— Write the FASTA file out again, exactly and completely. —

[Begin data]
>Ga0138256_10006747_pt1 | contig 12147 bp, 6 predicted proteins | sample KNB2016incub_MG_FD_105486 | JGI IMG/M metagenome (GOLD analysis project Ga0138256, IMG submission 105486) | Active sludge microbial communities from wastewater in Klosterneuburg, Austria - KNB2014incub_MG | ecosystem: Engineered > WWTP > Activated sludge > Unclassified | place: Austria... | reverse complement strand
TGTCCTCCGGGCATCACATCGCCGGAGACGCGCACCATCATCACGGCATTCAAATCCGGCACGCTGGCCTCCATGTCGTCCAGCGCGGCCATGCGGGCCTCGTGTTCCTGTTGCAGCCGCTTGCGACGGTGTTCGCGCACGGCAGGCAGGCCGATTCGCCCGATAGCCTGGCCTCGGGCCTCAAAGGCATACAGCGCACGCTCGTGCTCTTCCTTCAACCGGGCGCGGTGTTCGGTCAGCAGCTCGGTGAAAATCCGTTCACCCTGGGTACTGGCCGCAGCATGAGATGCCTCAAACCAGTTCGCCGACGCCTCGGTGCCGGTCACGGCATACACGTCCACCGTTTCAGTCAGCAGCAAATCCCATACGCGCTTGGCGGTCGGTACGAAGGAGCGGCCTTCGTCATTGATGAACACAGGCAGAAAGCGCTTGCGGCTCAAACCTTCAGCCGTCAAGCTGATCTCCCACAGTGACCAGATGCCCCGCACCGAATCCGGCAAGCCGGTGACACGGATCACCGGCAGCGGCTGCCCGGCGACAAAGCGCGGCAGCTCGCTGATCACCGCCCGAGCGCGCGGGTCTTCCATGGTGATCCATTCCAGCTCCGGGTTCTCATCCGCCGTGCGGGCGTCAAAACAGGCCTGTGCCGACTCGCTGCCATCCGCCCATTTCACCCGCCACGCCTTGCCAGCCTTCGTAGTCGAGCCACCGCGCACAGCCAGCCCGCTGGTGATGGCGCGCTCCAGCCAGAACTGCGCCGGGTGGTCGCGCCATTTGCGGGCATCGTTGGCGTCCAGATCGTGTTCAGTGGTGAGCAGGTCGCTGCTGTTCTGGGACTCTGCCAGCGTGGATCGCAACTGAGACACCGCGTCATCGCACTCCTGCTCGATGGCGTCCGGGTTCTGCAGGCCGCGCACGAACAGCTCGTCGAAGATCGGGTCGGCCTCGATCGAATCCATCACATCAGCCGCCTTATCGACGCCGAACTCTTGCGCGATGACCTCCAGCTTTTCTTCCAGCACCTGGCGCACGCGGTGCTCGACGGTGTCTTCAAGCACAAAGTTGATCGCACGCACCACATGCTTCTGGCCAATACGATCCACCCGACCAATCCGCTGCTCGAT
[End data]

>Ga0138256_10006747_pt1 | contig 12147 bp, 6 predicted proteins | sample KNB2016incub_MG_FD_105486 | JGI IMG/M metagenome (GOLD analysis project Ga0138256, IMG submission 105486) | Active sludge microbial communities from wastewater in Klosterneuburg, Austria - KNB2014incub_MG | ecosystem: Engineered > WWTP > Activated sludge > Unclassified | place: Austria... | reverse complement strand
TGTCCTCCGGGCATCACATCGCCGGAGACGCGCACCATCATCACGGCATTCAAATCCGGCACGCTGGCCTCCATGTCGTCCAGCGCGGCCATGCGGGCCTCGTGTTCCTGTTGCAGCCGCTTGCGACGGTGTTCGCGCACGGCAGGCAGGCCGATTCGCCCGATAGCCTGGCCTCGGGCCTCAAAGGCATACAGCGCACGCTCGTGCTCTTCCTTCAACCGGGCGCGGTGTTCGGTCAGCAGCTCGGTGAAAATCCGTTCACCCTGGGTACTGGCCGCAGCATGAGATGCCTCAAACCAGTTCGCCGACGCCTCGGTGCCGGTCACGGCATACACGTCCACCGTTTCAGTCAGCAGCAAATCCCATACGCGCTTGGCGGTCGGTACGAAGGAGCGGCCTTCGTCATTGATGAACACAGGCAGAAAGCGCTTGCGGCTCAAACCTTCAGCCGTCAAGCTGATCTCCCACAGTGACCAGATGCCCCGCACCGAATCCGGCAAGCCGGTGACACGGATCACCGGCAGCGGCTGCCCGGCGACAAAGCGCGGCAGCTCGCTGATCACCGCCCGAGCGCGCGGGTCTTCCATGGTGATCCATTCCAGCTCCGGGTTCTCATCCGCCGTGCGGGCGTCAAAACAGGCCTGTGCCGACTCGCTGCCATCCGCCCATTTCACCCGCCACGCCTTGCCAGCCTTCGTAGTCGAGCCACCGCGCACAGCCAGCCCGCTGGTGATGGCGCGCTCCAGCCAGAACTGCGCCGGGTGGTCGCGCCATTTGCGGGCATCGTTGGCGTCCAGATCGTGTTCAGTGGTGAGCAGGTCGCTGCTGTTCTGGGACTCTGCCAGCGTGGATCGCAACTGAGACACCGCGTCATCGCACTCCTGCTCGATGGCGTCCGGGTTCTGCAGGCCGCGCACGAACAGCTCGTCGAAGATCGGGTCGGCCTCGATCGAATCCATCACATCAGCCGCCTTATCGACGCCGAACTCTTGCGCGATGACCTCCAGCTTTTCTTCCAGCACCTGGCGCACGCGGTGCTCGACGGTGTCTTCAAGCACAAAGTTGATCGCACGCACCACATGCTTCTGGCCAATACGATCCACCCGACCAATCCGCTGCTCGAT